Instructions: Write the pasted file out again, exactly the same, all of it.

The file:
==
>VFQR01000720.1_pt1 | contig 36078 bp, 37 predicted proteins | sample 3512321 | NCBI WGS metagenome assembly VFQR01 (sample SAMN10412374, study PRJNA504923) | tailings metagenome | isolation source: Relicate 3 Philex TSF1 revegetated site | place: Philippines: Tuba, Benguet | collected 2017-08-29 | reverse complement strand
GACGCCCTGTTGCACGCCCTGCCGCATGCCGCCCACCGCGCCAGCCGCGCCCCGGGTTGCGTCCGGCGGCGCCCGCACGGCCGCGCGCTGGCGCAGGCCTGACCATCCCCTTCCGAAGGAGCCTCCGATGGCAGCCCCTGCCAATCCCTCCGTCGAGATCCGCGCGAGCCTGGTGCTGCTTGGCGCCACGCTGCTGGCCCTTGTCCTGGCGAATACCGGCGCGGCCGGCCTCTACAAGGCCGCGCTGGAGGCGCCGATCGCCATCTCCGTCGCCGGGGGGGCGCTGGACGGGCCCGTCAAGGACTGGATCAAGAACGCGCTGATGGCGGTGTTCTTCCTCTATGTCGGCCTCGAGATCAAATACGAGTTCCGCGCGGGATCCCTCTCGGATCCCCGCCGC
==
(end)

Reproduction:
>VFQR01000720.1_pt1 | contig 36078 bp, 37 predicted proteins | sample 3512321 | NCBI WGS metagenome assembly VFQR01 (sample SAMN10412374, study PRJNA504923) | tailings metagenome | isolation source: Relicate 3 Philex TSF1 revegetated site | place: Philippines: Tuba, Benguet | collected 2017-08-29 | reverse complement strand
GACGCCCTGTTGCACGCCCTGCCGCATGCCGCCCACCGCGCCAGCCGCGCCCCGGGTTGCGTCCGGCGGCGCCCGCACGGCCGCGCGCTGGCGCAGGCCTGACCATCCCCTTCCGAAGGAGCCTCCGATGGCAGCCCCTGCCAATCCCTCCGTCGAGATCCGCGCGAGCCTGGTGCTGCTTGGCGCCACGCTGCTGGCCCTTGTCCTGGCGAATACCGGCGCGGCCGGCCTCTACAAGGCCGCGCTGGAGGCGCCGATCGCCATCTCCGTCGCCGGGGGGGCGCTGGACGGGCCCGTCAAGGACTGGATCAAGAACGCGCTGATGGCGGTGTTCTTCCTCTATGTCGGCCTCGAGATCAAATACGAGTTCCGCGCGGGATCCCTCTCGGATCCCCGCCGC